So I ran into this video essay on the similarities between Bong Joon-Ho’s Memories of Murder and David Fincher’s Zodiac.  Lewis Criswell gives a very compelling argument on the influence that Joon-Ho’s film had over Fincher’s cinematic interpretation of the hunt for the infamous U.S. Zodiac Killer.  One element that inspired me was both director’s use of time for their characters.  I’m always interested in time because it creates urgency that pushes a story forward.  Not all narratives are restricted by time but there’s something about including time in the mix that pressurizes the plot.  We as human beings have a very specific relationship to the notion of time and it affects each and every one of us differently.

I found myself enthralled in Criswell’s video essay particularly because I had just lost a cousin to murder.  The plots of both films are instantaneously relatable to me.  I have already created this narrative of my cousin’s killer in my mind.  The walls are closing in on him from different angles.  The police have begun their investigation.  The primary detective knows that he or she but only has so much time before the killer falls victim to an act of retaliation.  Once that happens, there’s another murder to solve which in turn begets a cycle of vicious violence.  Where this could have been a simple homicide involving a young Black man that the detectives have never met and couldn’t truly care less about, the heat is on because the city cannot afford more stories like this one.  The mayor cannot afford a continuation of this story having just been re-elected, and therefore the commissioner cannot afford more murder.  It becomes top down responsibility.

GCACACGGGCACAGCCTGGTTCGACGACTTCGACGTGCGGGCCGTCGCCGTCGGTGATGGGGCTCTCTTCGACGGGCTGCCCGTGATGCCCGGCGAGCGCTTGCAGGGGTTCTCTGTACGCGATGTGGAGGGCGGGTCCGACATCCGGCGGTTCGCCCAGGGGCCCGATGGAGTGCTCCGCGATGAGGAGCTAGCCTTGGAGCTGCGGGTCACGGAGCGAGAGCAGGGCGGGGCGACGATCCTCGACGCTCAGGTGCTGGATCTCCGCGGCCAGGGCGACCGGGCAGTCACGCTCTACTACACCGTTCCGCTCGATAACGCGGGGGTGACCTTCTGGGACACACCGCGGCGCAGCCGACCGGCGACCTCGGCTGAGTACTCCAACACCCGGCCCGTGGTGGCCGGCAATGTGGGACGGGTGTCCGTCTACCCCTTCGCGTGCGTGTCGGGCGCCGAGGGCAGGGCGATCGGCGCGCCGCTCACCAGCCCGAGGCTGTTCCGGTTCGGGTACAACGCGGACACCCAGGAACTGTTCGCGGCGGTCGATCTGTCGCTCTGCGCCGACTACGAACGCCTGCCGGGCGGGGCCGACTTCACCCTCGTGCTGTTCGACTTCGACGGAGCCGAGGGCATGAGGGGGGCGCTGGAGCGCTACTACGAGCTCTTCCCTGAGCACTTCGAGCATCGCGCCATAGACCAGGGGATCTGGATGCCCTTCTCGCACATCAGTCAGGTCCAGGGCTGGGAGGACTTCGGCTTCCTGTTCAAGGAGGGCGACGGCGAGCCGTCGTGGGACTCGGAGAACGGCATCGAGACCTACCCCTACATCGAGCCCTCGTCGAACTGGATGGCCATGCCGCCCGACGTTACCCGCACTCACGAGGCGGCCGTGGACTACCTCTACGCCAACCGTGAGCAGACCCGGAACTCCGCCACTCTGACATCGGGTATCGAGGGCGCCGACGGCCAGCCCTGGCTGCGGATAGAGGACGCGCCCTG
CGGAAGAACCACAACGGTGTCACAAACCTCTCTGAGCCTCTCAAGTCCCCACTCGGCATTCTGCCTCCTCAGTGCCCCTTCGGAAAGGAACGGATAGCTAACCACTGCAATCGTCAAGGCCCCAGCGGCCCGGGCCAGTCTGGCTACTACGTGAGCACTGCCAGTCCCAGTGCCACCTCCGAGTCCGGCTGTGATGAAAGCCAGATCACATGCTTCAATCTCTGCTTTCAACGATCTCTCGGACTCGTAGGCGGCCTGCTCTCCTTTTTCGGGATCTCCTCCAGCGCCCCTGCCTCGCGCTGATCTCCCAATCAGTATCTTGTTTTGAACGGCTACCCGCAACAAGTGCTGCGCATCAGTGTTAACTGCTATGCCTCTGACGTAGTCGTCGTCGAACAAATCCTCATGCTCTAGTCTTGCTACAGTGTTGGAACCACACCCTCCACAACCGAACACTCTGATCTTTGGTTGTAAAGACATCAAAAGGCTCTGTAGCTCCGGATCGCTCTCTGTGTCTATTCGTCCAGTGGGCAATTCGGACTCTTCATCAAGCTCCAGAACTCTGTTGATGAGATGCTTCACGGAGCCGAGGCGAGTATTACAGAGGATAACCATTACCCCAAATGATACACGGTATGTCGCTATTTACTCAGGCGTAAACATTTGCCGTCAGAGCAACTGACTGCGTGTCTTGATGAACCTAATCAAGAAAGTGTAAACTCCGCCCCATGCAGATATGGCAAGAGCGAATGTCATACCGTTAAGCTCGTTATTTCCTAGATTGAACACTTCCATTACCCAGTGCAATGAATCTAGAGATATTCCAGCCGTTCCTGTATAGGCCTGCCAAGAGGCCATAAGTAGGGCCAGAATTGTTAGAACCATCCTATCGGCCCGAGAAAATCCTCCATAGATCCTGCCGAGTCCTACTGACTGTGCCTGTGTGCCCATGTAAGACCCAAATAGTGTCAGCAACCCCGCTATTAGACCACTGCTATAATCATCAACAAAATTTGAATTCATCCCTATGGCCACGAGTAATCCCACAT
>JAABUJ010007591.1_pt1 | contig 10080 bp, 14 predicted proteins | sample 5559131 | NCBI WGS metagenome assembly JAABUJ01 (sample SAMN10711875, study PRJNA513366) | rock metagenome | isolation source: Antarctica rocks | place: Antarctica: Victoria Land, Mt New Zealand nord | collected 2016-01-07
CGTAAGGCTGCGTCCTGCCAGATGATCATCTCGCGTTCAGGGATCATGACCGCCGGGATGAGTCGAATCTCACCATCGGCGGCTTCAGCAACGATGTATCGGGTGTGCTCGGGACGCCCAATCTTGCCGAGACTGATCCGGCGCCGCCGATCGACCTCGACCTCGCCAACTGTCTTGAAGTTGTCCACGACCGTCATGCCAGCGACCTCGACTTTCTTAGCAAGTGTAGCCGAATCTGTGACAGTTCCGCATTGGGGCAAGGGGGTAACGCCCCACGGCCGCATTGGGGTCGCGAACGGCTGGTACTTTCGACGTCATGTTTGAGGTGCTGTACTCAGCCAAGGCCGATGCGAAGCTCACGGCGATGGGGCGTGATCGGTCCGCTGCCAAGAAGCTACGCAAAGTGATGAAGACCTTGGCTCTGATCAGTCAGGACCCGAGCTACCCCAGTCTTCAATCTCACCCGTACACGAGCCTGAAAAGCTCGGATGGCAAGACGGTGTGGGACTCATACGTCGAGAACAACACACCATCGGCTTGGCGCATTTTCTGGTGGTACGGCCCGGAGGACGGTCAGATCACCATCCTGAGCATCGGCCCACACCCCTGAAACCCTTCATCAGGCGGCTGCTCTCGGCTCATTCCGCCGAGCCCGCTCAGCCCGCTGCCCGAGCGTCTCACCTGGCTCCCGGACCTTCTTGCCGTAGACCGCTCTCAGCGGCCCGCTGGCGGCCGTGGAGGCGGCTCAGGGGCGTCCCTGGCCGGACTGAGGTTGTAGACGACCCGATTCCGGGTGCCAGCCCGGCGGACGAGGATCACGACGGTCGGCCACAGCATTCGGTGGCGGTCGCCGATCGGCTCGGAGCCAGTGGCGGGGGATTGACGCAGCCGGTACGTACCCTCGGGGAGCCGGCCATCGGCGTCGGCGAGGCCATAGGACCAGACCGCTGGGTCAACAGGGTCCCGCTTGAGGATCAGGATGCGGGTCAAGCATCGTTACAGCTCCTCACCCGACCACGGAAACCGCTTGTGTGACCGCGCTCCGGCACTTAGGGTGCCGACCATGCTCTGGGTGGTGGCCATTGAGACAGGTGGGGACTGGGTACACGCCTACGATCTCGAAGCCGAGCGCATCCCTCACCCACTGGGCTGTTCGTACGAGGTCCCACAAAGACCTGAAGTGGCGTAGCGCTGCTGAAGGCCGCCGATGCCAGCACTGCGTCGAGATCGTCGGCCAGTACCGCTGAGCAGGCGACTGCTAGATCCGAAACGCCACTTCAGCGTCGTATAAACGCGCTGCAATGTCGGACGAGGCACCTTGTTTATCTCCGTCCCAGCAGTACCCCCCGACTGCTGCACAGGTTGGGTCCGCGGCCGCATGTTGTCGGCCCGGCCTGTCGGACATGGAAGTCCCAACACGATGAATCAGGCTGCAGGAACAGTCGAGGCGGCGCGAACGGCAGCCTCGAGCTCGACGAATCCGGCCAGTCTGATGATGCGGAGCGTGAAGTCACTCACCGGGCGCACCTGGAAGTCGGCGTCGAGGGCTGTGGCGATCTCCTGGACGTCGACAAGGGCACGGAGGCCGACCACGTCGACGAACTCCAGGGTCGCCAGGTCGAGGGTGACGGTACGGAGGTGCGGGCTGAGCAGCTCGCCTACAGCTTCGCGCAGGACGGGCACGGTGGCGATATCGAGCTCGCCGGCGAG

On the flip side.  Retaliation is a priority because friends have made certain promises in the heat of alcohol fueled nights where pictures of offsprings are shared.  Friends promise to have one another’s back and be there for the shorties.  They claim that blood couldn’t be thicker.  They consume one another’s spirit while sharing the blunt and consider themselves a family unit.  When one goes down, retribution takes precedence over passivity.  How can one cope with the pain if not to pass it on?  Why should this man breathe after quelling the breath of another?  With that in mind, action has to take place on their end before the law works against their desires.  Sometimes prison is too comfortable for shame.  Especially if one reserves the right to continue watching their young grow.  No.  Life wasn’t designed to be fair.  The gun is the law and the jury shall double as the executioner.

At the heart of it all, the protagonists are attempting to beat the clock.  View the essay below and tell me your thoughts.


People are doing some pretty interesting stuff with digital film.  I’ve seen similar concepts and I appreciate them all.  It does seem like our limbs tend to lead lives of their own, and at times experience a little more drama than we give credit for.  Check out Cutaway, a short film directed by Kazik Radwanski.  It is now a Staff Pick of the week by Vimeo.  It’s slow but it is some beautiful cinematic poetry.  Stick with it.